What Anyon found was that each school had a hidden curriculum that reinforced the social class standing of the students. In the two working-class schools, for example, the highest priority was for students to follow the steps of a procedure, which was usually a mechanical one involving rote behavior and little decision making or choice. Moreover, the teachers rarely explained the relevance of the work they assigned. And very often schoolwork was evaluated not according to its quality, but whether or not the children followed the directions correctly.

The primary emphasis in the middle-class school was on getting the right answers, and students understood they would get a good grade if they accumulated enough of them. Following directions was again emphasized, but this time with a certain measure of choice and decision making, and teacher assessment placed a high value on neatness and orderliness. Unlike in the working-class schools, here the teacher would spend time explaining and expanding on the material, but in subjects like social studies there was little attempt to analyze how or why things happen the way they do.

Schoolwork in the upper-middle-class school stressed individuality and expressiveness, the creative illustration of ideas, and the choice of appropriate methods and materials. Independent thought was also encouraged, and self-satisfaction was an important element of assessment. In contrast with the working- and middle-class schools, here discipline and schoolwork were both negotiable, and the children had a fair amount of say over what happened in the classroom.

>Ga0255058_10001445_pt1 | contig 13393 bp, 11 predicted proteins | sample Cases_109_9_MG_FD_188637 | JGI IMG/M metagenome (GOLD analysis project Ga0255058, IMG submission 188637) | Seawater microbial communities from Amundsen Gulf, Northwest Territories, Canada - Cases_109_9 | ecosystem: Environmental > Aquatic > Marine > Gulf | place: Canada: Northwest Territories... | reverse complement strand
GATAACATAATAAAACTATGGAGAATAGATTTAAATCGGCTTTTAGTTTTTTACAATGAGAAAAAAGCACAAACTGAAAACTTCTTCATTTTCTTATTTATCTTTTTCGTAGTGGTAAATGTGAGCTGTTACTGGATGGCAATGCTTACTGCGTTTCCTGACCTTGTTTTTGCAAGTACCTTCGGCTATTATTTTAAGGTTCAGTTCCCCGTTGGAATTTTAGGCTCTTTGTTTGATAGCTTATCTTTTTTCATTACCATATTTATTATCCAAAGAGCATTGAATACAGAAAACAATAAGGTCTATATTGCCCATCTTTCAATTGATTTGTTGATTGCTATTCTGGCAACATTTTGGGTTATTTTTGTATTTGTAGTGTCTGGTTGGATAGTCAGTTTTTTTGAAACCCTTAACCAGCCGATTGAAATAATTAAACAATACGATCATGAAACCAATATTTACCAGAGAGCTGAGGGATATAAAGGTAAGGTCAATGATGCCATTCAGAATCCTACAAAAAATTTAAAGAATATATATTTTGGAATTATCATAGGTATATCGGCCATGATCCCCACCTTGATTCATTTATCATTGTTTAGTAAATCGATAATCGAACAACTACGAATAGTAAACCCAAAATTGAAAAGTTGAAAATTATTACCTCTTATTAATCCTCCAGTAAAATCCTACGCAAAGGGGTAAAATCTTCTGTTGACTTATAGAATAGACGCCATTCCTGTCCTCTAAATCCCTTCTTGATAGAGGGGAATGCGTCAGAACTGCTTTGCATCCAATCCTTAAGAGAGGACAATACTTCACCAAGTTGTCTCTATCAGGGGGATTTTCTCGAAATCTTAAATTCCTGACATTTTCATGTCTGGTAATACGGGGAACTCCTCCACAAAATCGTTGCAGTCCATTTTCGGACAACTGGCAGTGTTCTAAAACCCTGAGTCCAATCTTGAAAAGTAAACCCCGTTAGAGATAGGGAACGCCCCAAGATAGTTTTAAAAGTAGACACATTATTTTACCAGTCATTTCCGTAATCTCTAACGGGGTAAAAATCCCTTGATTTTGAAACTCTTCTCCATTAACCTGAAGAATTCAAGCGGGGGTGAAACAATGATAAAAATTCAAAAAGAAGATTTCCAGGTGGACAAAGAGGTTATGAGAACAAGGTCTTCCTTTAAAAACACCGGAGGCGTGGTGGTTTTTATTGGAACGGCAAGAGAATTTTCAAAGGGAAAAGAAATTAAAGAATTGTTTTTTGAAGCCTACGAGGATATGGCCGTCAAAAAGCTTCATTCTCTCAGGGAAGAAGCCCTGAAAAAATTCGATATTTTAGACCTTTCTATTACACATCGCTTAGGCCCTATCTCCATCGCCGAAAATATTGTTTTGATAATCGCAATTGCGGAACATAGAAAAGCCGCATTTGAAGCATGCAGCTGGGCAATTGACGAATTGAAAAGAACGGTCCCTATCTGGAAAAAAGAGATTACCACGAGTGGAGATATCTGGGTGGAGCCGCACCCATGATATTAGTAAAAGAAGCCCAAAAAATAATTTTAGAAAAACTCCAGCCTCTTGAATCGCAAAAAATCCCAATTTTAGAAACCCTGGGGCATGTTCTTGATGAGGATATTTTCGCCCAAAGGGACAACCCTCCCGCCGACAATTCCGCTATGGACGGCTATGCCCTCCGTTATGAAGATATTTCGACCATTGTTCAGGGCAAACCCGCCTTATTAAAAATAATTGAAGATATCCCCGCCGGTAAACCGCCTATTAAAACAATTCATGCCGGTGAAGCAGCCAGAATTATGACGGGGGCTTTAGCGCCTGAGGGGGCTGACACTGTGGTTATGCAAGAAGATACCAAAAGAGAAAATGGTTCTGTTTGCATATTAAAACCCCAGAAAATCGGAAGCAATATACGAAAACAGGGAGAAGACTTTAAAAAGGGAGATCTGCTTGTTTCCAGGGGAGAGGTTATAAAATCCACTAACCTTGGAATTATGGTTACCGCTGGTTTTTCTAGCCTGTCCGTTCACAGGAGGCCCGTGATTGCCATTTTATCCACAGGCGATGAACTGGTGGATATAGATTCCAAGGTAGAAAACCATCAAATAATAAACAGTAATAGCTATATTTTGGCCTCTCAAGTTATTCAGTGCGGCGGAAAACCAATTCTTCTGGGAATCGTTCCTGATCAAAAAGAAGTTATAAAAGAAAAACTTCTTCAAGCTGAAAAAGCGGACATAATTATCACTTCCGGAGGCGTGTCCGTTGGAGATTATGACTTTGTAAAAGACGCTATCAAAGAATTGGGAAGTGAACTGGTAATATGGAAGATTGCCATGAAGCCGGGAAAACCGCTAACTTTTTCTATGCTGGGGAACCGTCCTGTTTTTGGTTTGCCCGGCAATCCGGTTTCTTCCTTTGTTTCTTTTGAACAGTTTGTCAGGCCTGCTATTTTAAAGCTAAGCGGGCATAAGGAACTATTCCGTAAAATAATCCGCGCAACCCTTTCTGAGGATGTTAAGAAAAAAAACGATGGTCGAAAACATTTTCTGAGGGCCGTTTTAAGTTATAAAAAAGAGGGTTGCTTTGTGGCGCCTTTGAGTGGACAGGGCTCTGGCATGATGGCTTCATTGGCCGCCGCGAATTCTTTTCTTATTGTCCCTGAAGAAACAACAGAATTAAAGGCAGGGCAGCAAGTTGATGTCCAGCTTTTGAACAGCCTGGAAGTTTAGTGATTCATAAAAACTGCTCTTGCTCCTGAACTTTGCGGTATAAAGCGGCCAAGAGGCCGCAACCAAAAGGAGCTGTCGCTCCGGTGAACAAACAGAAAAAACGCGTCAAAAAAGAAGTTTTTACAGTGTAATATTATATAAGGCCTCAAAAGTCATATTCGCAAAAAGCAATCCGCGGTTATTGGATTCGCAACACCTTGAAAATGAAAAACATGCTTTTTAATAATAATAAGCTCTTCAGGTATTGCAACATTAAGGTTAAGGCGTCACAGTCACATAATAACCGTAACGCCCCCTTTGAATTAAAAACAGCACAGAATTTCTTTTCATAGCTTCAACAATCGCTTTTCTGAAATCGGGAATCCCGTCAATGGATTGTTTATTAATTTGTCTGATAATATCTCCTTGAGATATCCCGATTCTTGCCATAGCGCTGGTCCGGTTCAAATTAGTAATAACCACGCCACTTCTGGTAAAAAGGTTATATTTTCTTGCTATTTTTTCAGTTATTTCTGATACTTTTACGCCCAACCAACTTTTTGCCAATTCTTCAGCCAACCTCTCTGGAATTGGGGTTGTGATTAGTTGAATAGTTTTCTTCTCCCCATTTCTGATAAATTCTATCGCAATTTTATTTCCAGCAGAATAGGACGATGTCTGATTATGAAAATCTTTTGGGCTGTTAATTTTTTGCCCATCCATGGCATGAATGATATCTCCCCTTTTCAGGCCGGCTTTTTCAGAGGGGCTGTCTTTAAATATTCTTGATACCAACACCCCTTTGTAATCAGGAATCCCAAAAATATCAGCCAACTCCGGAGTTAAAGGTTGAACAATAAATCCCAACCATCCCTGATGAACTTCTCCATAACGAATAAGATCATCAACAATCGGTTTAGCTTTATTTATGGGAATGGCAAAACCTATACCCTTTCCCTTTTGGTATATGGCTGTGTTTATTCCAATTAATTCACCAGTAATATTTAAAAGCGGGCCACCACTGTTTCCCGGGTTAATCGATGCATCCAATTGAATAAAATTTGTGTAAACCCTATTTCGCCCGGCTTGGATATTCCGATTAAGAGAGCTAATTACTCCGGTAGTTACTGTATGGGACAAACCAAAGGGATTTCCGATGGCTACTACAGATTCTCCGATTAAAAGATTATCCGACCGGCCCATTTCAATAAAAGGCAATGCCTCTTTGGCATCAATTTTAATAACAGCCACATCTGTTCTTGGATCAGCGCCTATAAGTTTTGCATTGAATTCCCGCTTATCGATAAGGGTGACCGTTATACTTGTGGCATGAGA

In the executive elite school, everything was aimed at developing the student’s analytical intellectual powers. Children were continually asked to reason through problems and to conceptualize the rules they used to solve them, and the emphasis was always on excelling and preparing for life. In social studies, instead of stressing creative presentation like the teacher did in the upper-middle-class school, the students were asked to analyze concrete social issues. Also, this was the only school where bells didn’t demarcate blocks of time, and where students could move around the classroom freely and leave without permission. Here they were clearly being groomed for management roles by being asked to do things like plan lessons and homework assignments for the rest of the class.

Anyon’s conclusion at the close of her observations: The stylistic differences between the schools serve to recapitulate existing social class divisions. The children of blue-collar families, for instance, received “preparation for future wage labor that is mechanical and routine,” while the wealthy ones were taught the skills that would enable them to assume future positions of leadership.

Sadly, Jean Anyon died this past September at the age of only 72. There had been cause for hope when she was a young college student just starting out. In the decade following President Lyndon Johnson’s “War on Poverty,” the poverty rate in the U.S. dropped from 19 to 11.2 percent. The federal income tax rate—an issue Anyon referred to frequently—was truly progressive at the time, with the wealthiest bracket paying 42.4%. But then came Reaganomics and a succession of Republican administrations that continued to slash taxes for the rich. According to Sam Pizzigati, an associate fellow at the Institute for Policy Studies, the highest bracket was taxed  at only 16.6 percent in 2007; and taking inflation into account, they pocketed 36 times more of their gross income than their counterparts in 1961. As a result the poverty rate has climbed back over 16%; and more disturbingly, the percentage of children living in poverty rose from 14.3 to 20 between 2009 and 2012.